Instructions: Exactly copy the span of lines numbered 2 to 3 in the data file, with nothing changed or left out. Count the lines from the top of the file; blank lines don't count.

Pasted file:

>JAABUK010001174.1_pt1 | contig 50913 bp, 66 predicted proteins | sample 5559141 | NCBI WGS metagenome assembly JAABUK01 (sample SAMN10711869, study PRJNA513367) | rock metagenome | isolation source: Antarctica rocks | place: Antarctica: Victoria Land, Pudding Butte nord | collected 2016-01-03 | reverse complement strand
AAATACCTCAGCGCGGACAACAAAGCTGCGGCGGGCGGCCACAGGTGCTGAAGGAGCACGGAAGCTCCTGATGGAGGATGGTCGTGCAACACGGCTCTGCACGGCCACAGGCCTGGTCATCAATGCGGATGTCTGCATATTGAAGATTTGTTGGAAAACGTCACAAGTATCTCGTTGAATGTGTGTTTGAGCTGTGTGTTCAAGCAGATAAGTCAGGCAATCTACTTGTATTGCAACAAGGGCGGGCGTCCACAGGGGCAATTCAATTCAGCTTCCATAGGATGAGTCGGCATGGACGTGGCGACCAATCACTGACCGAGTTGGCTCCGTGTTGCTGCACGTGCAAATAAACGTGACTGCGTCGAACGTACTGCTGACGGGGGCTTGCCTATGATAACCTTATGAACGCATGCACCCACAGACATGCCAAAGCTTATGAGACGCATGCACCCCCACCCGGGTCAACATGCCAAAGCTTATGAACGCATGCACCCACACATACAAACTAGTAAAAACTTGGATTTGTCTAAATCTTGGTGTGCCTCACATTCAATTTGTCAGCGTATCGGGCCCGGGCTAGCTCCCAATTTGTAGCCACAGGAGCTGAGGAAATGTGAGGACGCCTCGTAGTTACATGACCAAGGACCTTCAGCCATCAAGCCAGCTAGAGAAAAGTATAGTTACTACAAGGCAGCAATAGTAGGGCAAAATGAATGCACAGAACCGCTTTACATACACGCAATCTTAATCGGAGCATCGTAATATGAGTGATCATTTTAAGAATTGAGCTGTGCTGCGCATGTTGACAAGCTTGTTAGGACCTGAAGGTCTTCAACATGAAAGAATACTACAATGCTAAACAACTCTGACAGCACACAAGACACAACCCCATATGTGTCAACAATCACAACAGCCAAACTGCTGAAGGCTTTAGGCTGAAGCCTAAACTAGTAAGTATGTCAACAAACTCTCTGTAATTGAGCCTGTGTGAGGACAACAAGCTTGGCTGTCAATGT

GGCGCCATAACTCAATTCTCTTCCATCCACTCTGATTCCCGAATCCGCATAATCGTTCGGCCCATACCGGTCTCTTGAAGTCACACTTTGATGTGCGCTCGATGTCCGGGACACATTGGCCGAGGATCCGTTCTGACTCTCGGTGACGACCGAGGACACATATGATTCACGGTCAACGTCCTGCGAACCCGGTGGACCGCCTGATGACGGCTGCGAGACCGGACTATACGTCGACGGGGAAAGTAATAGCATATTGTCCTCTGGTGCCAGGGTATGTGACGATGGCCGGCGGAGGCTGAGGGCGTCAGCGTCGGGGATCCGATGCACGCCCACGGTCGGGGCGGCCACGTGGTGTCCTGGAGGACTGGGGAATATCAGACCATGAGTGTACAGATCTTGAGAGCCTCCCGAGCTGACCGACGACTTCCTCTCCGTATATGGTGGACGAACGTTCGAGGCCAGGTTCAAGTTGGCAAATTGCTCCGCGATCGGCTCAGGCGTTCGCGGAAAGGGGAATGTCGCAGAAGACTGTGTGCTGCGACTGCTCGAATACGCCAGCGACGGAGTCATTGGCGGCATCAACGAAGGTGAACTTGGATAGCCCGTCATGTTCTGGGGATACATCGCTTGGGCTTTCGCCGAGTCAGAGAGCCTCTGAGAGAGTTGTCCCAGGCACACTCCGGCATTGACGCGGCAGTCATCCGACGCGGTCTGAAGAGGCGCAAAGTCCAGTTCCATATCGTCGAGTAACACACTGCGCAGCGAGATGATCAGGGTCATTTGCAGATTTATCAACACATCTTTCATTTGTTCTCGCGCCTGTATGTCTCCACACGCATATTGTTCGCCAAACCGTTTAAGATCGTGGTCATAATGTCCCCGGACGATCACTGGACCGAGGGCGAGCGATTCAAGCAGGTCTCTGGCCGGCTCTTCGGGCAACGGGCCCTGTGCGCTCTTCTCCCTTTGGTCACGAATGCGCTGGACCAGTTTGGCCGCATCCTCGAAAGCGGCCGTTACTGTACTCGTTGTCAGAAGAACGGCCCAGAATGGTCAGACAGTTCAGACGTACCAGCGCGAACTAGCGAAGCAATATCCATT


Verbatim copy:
AAATACCTCAGCGCGGACAACAAAGCTGCGGCGGGCGGCCACAGGTGCTGAAGGAGCACGGAAGCTCCTGATGGAGGATGGTCGTGCAACACGGCTCTGCACGGCCACAGGCCTGGTCATCAATGCGGATGTCTGCATATTGAAGATTTGTTGGAAAACGTCACAAGTATCTCGTTGAATGTGTGTTTGAGCTGTGTGTTCAAGCAGATAAGTCAGGCAATCTACTTGTATTGCAACAAGGGCGGGCGTCCACAGGGGCAATTCAATTCAGCTTCCATAGGATGAGTCGGCATGGACGTGGCGACCAATCACTGACCGAGTTGGCTCCGTGTTGCTGCACGTGCAAATAAACGTGACTGCGTCGAACGTACTGCTGACGGGGGCTTGCCTATGATAACCTTATGAACGCATGCACCCACAGACATGCCAAAGCTTATGAGACGCATGCACCCCCACCCGGGTCAACATGCCAAAGCTTATGAACGCATGCACCCACACATACAAACTAGTAAAAACTTGGATTTGTCTAAATCTTGGTGTGCCTCACATTCAATTTGTCAGCGTATCGGGCCCGGGCTAGCTCCCAATTTGTAGCCACAGGAGCTGAGGAAATGTGAGGACGCCTCGTAGTTACATGACCAAGGACCTTCAGCCATCAAGCCAGCTAGAGAAAAGTATAGTTACTACAAGGCAGCAATAGTAGGGCAAAATGAATGCACAGAACCGCTTTACATACACGCAATCTTAATCGGAGCATCGTAATATGAGTGATCATTTTAAGAATTGAGCTGTGCTGCGCATGTTGACAAGCTTGTTAGGACCTGAAGGTCTTCAACATGAAAGAATACTACAATGCTAAACAACTCTGACAGCACACAAGACACAACCCCATATGTGTCAACAATCACAACAGCCAAACTGCTGAAGGCTTTAGGCTGAAGCCTAAACTAGTAAGTATGTCAACAAACTCTCTGTAATTGAGCCTGTGTGAGGACAACAAGCTTGGCTGTCAATGT

GGCGCCATAACTCAATTCTCTTCCATCCACTCTGATTCCCGAATCCGCATAATCGTTCGGCCCATACCGGTCTCTTGAAGTCACACTTTGATGTGCGCTCGATGTCCGGGACACATTGGCCGAGGATCCGTTCTGACTCTCGGTGACGACCGAGGACACATATGATTCACGGTCAACGTCCTGCGAACCCGGTGGACCGCCTGATGACGGCTGCGAGACCGGACTATACGTCGACGGGGAAAGTAATAGCATATTGTCCTCTGGTGCCAGGGTATGTGACGATGGCCGGCGGAGGCTGAGGGCGTCAGCGTCGGGGATCCGATGCACGCCCACGGTCGGGGCGGCCACGTGGTGTCCTGGAGGACTGGGGAATATCAGACCATGAGTGTACAGATCTTGAGAGCCTCCCGAGCTGACCGACGACTTCCTCTCCGTATATGGTGGACGAACGTTCGAGGCCAGGTTCAAGTTGGCAAATTGCTCCGCGATCGGCTCAGGCGTTCGCGGAAAGGGGAATGTCGCAGAAGACTGTGTGCTGCGACTGCTCGAATACGCCAGCGACGGAGTCATTGGCGGCATCAACGAAGGTGAACTTGGATAGCCCGTCATGTTCTGGGGATACATCGCTTGGGCTTTCGCCGAGTCAGAGAGCCTCTGAGAGAGTTGTCCCAGGCACACTCCGGCATTGACGCGGCAGTCATCCGACGCGGTCTGAAGAGGCGCAAAGTCCAGTTCCATATCGTCGAGTAACACACTGCGCAGCGAGATGATCAGGGTCATTTGCAGATTTATCAACACATCTTTCATTTGTTCTCGCGCCTGTATGTCTCCACACGCATATTGTTCGCCAAACCGTTTAAGATCGTGGTCATAATGTCCCCGGACGATCACTGGACCGAGGGCGAGCGATTCAAGCAGGTCTCTGGCCGGCTCTTCGGGCAACGGGCCCTGTGCGCTCTTCTCCCTTTGGTCACGAATGCGCTGGACCAGTTTGGCCGCATCCTCGAAAGCGGCCGTTACTGTACTCGTTGTCAGAAGAACGGCCCAGAATGGTCAGACAGTTCAGACGTACCAGCGCGAACTAGCGAAGCAATATCCATT